Controversial plans to transform and integrate health and social care services require at least £9.5bn of capital funding – but NHS leaders don’t have the cash and will ask for demands to be ‘reviewed’ and ‘refined’.
A BMA investigation into the 44 STPs (sustainability and transformation plans) in England has revealed the vast sums needed just to create the infrastructure to deliver the projects, with costly building projects and investment in community facilities vital to the plans.
Each part of England was asked to draw up their plan last year in a bid to make savings of £26bn by 2020/21 – but the process has been mired in lack of engagement and criticisms over the quality of final draft plans.
Following a series of Freedom of Information requests, the BMA has found that NHS leaders are unlikely to have anything like the capital required to deliver the projects, with budgets under ‘significant pressure’.
National staff are now sifting through the plans to work out which ‘small to medium scale’ projects can be funded and implemented over the ‘next few years’ – and are working with local areas to ‘review’ and ‘refine’ capital demands.
No political will
BMA council chair Mark Porter said the extent of the capital requirements that will be unfulfilled show the process was doomed to failure all along owing to inadequate funding and a lack of political will to transform services properly – with politicians and health leaders instead focused on making savings.
He said: ‘From the very beginning this process was carried out in near secrecy by rushed health and social care leaders trying to develop impossible plans for the future while struggling to keep the NHS from the brink of collapse.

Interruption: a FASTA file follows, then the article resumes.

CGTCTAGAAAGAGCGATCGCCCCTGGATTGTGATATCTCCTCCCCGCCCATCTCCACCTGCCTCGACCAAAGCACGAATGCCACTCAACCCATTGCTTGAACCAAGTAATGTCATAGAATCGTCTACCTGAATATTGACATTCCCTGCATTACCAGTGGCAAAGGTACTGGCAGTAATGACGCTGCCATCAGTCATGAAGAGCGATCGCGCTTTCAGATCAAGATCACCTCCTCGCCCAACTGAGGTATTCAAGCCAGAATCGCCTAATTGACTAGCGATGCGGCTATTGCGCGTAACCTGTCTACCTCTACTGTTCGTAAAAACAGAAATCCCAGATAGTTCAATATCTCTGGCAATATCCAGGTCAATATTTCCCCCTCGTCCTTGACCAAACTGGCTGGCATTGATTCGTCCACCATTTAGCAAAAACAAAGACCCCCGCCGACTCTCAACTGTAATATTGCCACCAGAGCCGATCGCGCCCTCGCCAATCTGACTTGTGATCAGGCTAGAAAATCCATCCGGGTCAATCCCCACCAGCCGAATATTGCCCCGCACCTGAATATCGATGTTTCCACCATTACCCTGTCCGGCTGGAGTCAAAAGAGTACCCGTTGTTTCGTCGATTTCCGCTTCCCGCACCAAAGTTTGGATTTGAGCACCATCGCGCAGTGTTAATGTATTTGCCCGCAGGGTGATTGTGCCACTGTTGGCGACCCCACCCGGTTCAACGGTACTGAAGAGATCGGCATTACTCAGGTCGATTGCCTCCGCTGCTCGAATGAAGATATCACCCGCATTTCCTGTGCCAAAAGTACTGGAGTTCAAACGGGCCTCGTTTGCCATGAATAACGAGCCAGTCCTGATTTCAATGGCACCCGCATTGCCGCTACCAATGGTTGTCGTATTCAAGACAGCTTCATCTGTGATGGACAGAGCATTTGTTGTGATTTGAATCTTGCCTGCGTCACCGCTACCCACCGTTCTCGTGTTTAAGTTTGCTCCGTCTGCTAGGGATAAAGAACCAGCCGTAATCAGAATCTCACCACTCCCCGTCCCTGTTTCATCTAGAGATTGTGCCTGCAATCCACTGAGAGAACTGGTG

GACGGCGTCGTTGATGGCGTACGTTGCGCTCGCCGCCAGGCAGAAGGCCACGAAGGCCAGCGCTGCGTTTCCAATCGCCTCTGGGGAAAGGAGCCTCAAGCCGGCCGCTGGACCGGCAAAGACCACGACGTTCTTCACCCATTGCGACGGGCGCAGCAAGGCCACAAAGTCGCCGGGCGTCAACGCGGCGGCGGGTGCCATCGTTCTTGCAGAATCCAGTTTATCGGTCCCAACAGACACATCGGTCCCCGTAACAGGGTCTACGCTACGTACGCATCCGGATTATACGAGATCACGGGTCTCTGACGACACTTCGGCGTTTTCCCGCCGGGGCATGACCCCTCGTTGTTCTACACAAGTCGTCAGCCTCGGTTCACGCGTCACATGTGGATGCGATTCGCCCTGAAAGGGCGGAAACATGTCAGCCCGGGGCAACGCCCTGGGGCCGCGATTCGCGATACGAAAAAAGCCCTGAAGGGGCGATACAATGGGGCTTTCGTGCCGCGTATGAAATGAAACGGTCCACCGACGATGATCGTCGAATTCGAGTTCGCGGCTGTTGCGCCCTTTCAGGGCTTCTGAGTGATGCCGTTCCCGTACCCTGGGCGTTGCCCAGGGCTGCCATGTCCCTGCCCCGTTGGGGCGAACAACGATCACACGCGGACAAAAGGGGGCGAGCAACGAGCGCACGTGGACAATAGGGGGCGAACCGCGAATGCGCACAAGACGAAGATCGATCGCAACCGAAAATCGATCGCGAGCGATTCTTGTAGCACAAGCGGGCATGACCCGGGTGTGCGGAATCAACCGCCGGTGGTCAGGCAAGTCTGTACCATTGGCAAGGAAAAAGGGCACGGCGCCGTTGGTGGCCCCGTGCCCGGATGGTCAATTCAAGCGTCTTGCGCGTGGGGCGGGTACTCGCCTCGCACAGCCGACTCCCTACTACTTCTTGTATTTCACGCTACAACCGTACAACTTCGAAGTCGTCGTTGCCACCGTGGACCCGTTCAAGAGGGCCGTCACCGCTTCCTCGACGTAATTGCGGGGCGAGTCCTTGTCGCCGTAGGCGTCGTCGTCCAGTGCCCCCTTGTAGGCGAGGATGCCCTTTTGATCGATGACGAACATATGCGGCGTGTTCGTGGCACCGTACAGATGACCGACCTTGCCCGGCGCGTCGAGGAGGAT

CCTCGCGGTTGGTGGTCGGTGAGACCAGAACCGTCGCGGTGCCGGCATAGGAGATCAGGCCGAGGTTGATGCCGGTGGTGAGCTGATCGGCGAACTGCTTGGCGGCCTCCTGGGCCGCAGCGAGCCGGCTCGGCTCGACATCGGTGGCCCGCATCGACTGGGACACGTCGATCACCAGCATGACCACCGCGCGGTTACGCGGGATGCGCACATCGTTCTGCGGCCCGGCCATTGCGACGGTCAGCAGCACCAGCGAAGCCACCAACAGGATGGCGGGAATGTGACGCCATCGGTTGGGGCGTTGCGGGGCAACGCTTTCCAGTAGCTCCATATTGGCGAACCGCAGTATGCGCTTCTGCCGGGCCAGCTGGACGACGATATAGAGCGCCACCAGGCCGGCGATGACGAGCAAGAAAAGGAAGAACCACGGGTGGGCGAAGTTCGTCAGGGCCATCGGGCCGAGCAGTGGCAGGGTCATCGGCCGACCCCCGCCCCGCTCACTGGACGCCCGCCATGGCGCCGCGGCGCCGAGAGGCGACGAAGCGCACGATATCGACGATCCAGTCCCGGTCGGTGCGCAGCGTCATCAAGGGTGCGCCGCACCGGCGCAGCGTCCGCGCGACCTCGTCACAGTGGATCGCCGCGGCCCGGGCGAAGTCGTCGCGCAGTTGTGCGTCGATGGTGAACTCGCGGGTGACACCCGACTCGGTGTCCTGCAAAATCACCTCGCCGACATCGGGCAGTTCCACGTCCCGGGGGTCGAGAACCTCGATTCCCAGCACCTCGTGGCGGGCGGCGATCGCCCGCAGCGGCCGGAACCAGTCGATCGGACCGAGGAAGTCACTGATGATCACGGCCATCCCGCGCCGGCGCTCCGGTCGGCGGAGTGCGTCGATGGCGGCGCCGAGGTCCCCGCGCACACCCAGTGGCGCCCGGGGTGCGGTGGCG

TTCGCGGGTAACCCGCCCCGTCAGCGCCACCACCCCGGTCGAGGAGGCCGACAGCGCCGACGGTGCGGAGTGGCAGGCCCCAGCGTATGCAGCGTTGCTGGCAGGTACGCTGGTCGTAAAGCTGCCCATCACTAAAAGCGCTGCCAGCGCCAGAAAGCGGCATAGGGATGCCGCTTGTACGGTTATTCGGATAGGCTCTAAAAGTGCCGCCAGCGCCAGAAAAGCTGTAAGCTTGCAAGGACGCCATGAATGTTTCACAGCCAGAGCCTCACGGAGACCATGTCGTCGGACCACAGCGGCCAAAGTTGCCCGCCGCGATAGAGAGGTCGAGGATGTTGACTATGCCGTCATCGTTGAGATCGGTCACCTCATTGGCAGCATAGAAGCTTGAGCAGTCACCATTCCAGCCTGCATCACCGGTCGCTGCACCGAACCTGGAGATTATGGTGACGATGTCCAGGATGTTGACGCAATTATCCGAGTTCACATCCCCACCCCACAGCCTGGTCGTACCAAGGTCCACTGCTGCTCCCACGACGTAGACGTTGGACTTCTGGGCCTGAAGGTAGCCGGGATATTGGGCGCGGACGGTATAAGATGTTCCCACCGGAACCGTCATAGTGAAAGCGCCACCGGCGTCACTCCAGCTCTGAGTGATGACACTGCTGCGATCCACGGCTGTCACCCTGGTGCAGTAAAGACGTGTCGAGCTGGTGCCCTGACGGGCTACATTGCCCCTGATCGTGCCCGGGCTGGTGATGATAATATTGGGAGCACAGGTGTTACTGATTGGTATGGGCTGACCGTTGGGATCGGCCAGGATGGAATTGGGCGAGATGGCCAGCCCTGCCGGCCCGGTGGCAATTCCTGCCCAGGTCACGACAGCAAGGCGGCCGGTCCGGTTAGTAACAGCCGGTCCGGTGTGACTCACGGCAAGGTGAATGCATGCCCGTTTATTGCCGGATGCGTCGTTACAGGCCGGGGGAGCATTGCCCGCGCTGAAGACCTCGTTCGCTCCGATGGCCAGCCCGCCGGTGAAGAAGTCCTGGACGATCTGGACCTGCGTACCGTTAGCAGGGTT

‘The clinicians who are expected to deliver this flawed revolution were not engaged and many staff have had little or no involvement.
‘The BMA has been saying for some time now that the STP process could have offered a chance to change some of the problems that hang like a millstone around the health service’s neck: unnecessary competition, expensive fragmentation and buildings and equipment often unfit for purpose.
‘The reality, however, is that these plans have become a vehicle for £26bn of covert savings – yet another crippling blow dealt by a Government with a vicious austerity agenda and lacking the gumption to come up with properly funded solutions for a health service in crisis.
‘There is clearly nowhere near the funding required to carry out these plans and it appears that NHS England and NHS Improvement have probably known that for quite some time.
'The STP project is built on the least stable of foundations. These plans are fast becoming completely unworkable and may have been a waste of time and effort in an NHS desperate for help.’
More than half of the STP footprint areas have told NHS England they would need more than £100m of upfront funding to make changes – and a handful have quoted capital needs of more than £500m, including Greater Manchester, Cambridgeshire and Peterborough and West Yorkshire.
Of the 44 STP areas contacted by the BMA, 36 responded with their projected capital demands. They totalled £9.5bn but there is unlikely to be anything like that amount of money available.
In the spending review the Department of Health was given an annual capital allocation of £4.8bn from 2016/17 to 2020/21 – but that money is being transferred to cover vast hospital deficits and will be soaked up by other demands.
At a Commons public accounts committee hearing last month NHS Providers chief executive Chris Hopson said a quarter of the capital budget (£1.2bn) had been taken ‘to prop up revenue’ – and DH finance director David Williams admitted that raids on the capital budget were likely to continue.
Mr Williams said: ‘I don’t think anybody would say that shifting capital into day-to-day expenditure is desirable. It is something that we will look to repeat this financial year.’
And on top of that figures suggest hospitals alone need more than £2bn to pay for outstanding ‘significant’ or ‘high-risk’ maintenance needs.